Dir. Robert Rodriguez
Written by: Robert Rodriguez
Starring: Antonio Banderas, Selma Hayek
Desperado was one of my favorite action movies when I was a teen, and it, along with other early Robert Rodriguez films, became highly influential on my early ambitions of becoming a filmmaker. I was a certified Tarantino freak in high school, and his filmography and circle of influence became a major jumping off point for me in discovering other favorite films. It was a short jump from Tarantino to his friend and frequent collaborator Robert Rodriguez, and Desperado was my entry into the latter’s low budget, sun baked brand of cinema. I immediately recognized the meta-cool of Tarantino’s postmodern style, but while Desperado indulged some of the same impulses of Pulp Fiction or Jackie Brown, its influences were decidedly grittier. While Tarantino’s films sought to recontextualize and elevate their B-movie influences to the status of “high art,” Rodriguez’s reveled in the “low art” status of their cult and midnight movie predecessors. Rodriguez has proudly walked to the beat of his own drum throughout his career, learning the trade of filmmaking on the job, and constantly evolving as an artist. At this point, he has become a brand, the progenitor of a grindhouse resurgence that has only gained steam as new media has made it easier for aspiring filmmakers to create movies on a shoestring budget and get them released to wide audiences through alternative distribution channels like streaming or VOD, but Rodriguez’s early films represent a different type of guerilla filmmaking. In the 1990s, with films like Desperado, Rodriguez was one of a handful of filmmakers raising the flag for interesting, high production value, low budget, DIY filmmaking.
Desperado begins with a road weary, possibly deranged traveler (Steve Buscemi) stumbling into a bar in Mexico and relating the tale of a tall, shadowy figure that he saw murder a bar full of gangsters a few towns over. His story piques the interest of the bartender (Cheech Marin) and his associate (Carlos Gomez), as they obviously know the principals in the traveler’s story. It turns out that that shadowy figure is known as “El Mariachi” (Banderas), and he’s strapped with a guitar case full of guns, on a quest for vengeance against Bucho (Joaquim de Almeida), the drug lord who murdered his wife. Desperado is a straight forward revenge tale, with El Mariachi stalking Mexican towns, hunting down members of Bucho’s gang as he tries to get closer to the man himself. Along the way, he meets and falls in love with Carolina (Hayek), a book store owner who happens to be Bucho’s lover. When Bucho finds out about El Mariachi and Carolina’s affair, he sends his men to hunt down the pair, but they fight off their pursuers and eventually confront Bucho himself at his compound. After dispatching of Bucho, El Mariachi is free to ride off into the sunset with Carolina, although he hangs onto his guitar case full of guns, “just in case.”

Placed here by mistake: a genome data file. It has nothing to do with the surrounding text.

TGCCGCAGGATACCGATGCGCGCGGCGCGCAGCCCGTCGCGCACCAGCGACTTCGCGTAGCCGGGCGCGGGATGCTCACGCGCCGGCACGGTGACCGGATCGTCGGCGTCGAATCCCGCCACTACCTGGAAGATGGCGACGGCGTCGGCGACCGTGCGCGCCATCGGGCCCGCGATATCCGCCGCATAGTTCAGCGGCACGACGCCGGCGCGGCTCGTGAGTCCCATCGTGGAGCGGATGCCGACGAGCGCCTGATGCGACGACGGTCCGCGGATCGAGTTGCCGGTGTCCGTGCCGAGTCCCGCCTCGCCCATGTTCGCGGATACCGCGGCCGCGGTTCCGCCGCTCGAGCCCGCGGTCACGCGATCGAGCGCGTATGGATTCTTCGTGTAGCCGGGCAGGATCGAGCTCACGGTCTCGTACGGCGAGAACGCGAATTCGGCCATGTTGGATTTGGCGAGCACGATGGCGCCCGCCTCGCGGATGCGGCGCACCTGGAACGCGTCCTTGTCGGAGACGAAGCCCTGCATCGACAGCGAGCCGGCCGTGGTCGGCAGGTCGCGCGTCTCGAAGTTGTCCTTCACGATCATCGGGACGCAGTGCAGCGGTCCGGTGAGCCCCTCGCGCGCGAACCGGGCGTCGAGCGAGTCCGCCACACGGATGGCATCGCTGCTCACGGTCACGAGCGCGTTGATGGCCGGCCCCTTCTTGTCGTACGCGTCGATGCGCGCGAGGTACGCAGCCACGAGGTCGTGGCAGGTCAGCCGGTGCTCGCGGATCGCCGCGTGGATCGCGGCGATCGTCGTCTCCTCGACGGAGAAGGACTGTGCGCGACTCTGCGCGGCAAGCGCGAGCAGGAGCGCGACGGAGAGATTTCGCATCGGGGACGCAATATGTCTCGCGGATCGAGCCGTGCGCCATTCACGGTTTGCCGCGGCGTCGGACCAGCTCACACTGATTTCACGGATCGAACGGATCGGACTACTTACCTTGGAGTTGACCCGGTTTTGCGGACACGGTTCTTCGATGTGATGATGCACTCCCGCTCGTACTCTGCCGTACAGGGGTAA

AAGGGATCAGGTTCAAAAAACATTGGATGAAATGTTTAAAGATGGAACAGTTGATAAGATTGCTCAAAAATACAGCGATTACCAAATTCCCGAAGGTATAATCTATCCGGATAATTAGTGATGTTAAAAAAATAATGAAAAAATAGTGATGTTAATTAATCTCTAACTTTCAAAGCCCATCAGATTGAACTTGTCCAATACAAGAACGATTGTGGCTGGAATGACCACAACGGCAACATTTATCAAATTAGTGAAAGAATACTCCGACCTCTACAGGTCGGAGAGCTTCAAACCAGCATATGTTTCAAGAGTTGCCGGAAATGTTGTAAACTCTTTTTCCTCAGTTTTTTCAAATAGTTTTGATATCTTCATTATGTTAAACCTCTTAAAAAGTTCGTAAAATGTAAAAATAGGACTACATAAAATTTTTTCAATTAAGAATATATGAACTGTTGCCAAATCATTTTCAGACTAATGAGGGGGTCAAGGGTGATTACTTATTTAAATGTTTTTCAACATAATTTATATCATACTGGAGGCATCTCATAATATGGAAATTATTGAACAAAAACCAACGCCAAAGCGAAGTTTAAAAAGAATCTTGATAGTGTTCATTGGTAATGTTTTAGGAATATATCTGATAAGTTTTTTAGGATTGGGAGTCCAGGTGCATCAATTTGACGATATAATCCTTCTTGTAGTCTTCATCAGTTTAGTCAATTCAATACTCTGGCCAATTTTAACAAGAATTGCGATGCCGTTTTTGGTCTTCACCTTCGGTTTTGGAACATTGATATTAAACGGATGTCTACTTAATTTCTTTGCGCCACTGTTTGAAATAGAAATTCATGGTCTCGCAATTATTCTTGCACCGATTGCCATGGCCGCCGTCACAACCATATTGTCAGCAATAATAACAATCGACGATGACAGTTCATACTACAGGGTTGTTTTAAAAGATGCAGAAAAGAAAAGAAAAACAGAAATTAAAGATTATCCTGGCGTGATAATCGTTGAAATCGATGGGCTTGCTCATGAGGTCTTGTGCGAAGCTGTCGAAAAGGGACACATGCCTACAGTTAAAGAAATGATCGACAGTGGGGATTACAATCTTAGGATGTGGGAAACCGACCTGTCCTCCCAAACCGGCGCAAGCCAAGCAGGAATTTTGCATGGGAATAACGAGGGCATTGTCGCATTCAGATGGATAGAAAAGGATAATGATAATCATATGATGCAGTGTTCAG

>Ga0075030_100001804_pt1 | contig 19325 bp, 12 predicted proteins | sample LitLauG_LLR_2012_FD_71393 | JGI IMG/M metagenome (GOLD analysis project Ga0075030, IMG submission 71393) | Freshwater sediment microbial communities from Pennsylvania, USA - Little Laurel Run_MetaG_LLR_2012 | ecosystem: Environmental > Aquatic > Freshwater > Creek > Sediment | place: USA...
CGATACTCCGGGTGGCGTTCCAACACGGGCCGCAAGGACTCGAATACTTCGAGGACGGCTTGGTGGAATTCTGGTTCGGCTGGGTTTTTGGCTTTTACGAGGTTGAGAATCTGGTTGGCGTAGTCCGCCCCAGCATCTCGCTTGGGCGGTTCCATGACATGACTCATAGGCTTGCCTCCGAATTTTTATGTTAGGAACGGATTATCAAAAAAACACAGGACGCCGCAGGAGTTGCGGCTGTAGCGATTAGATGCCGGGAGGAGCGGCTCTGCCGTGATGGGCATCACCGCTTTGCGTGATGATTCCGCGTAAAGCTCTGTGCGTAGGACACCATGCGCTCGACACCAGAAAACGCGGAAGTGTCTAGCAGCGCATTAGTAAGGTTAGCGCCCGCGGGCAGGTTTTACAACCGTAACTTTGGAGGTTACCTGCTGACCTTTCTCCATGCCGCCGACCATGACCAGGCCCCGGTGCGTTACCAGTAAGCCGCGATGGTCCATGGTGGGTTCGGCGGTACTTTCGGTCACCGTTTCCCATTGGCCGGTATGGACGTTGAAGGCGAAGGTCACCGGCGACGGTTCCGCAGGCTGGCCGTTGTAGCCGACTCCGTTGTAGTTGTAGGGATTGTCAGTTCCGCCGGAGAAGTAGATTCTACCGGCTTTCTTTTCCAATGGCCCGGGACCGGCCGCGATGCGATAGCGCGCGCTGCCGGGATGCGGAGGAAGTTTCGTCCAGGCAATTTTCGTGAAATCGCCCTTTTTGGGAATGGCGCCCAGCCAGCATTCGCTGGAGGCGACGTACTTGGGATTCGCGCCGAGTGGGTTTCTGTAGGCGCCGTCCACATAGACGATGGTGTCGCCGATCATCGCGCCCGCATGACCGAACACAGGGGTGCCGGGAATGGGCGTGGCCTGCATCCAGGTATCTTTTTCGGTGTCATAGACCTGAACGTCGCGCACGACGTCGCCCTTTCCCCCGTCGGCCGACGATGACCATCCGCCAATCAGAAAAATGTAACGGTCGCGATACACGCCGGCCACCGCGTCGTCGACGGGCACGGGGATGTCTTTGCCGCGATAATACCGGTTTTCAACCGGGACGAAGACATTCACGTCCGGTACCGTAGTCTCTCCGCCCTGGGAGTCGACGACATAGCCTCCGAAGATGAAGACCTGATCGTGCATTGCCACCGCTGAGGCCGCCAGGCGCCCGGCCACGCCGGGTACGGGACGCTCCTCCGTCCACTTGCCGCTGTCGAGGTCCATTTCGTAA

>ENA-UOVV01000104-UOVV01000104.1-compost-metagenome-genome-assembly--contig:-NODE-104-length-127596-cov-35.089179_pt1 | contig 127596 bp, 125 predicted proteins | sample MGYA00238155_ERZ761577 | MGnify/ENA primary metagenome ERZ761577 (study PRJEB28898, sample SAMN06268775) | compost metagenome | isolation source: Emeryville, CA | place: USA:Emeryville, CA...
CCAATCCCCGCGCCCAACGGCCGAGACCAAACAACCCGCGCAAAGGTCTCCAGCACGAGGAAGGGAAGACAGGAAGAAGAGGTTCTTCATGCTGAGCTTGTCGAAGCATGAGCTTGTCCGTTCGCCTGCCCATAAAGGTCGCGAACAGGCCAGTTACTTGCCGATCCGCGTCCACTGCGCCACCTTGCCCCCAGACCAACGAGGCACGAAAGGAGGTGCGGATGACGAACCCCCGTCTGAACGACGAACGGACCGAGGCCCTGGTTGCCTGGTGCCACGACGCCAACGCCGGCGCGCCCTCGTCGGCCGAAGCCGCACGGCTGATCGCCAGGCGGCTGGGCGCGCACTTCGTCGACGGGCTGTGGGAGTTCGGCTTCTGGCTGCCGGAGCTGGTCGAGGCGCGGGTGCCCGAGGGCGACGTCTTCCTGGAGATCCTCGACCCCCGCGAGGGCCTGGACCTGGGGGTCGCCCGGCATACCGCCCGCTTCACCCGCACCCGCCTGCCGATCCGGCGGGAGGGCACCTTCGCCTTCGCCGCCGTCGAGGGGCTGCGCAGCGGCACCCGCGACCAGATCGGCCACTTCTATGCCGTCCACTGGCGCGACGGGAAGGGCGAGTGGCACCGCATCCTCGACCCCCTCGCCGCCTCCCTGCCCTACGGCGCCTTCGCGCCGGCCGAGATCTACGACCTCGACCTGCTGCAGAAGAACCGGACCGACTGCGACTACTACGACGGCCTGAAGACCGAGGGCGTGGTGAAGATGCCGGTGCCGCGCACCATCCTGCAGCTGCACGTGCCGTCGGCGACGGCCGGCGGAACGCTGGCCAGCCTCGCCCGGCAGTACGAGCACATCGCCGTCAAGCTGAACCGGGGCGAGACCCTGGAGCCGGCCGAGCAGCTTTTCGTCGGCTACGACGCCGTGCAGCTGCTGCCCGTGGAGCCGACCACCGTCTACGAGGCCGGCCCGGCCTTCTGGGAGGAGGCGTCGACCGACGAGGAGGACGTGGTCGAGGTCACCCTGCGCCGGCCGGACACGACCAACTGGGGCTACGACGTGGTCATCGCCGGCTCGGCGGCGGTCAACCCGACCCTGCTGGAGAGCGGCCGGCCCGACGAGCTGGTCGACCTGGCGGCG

What the film might lack in narrative complexity, it more than makes up for in fast-paced, explosive action. Rodriguez is obviously channeling the influence of the Hong Kong action films of John Woo in Desperado, but the film doesn’t feel derivative. Instead, it becomes a celebratory homage to those action landmarks, and a testament to Rodriguez’s ability to create polished, kinetic action sequences on a shoestring budget. His book, Rebel Without A Crew, details the process that Rodriguez went through to make his debut film, El Mariachi (which Desperado is a sequel to). It can serve as a primer for young filmmakers looking to chase their own movie dreams, and it was a huge influence on me in my late teens. Though the budget for Desperado was significantly larger, it was still scant by Hollywood standards, and Rodriguez still holds true to the rules of economic action filmmaking detailed in his book. His later films would see him working with bigger budgets, full FX teams, and cutting edge CGI technology, but the essence of Rodriguez’s style is perfectly on display here.
The stunt work in Desperado is impeccable, with Banderas doing all of his own stunts and performing some excellent fight choreography. He combines slapstick elements with traditional fight choreography and firearms work to create an ultraviolent, combustible ballet. Bullets rain down throughout the movie and countless scores of anonymous bad guys are dispatched of. This is action at its most impersonal and most impressive: mindless, excessive, and explosive. Rodriguez, a self-proclaimed guerrilla filmmaker, squeezes every bit of value out of his film’s $7 million budget. His mastery of practical effects and ingenuity as a filmmaker allow him to turn in a film that looks every bit as polished and has just as many high action set pieces as a big budget studio film. Although the industry and movie making technology have changed significantly in the 20+ years since Desperado was released, aspiring filmmakers who want a crash course in delivering high quality films on a budget should still look to Rodriguez’s early films and his book for tips. He’s by no means the only filmmaker capable of producing films of this quality on tight deadlines and budgets, but action films are so often the result of bloated FX budgets, lengthy shooting schedules, and complicated stunt work, and they still rarely leave the lasting impact that Desperado has, which is a testament to Rodriguez’s unique skillset.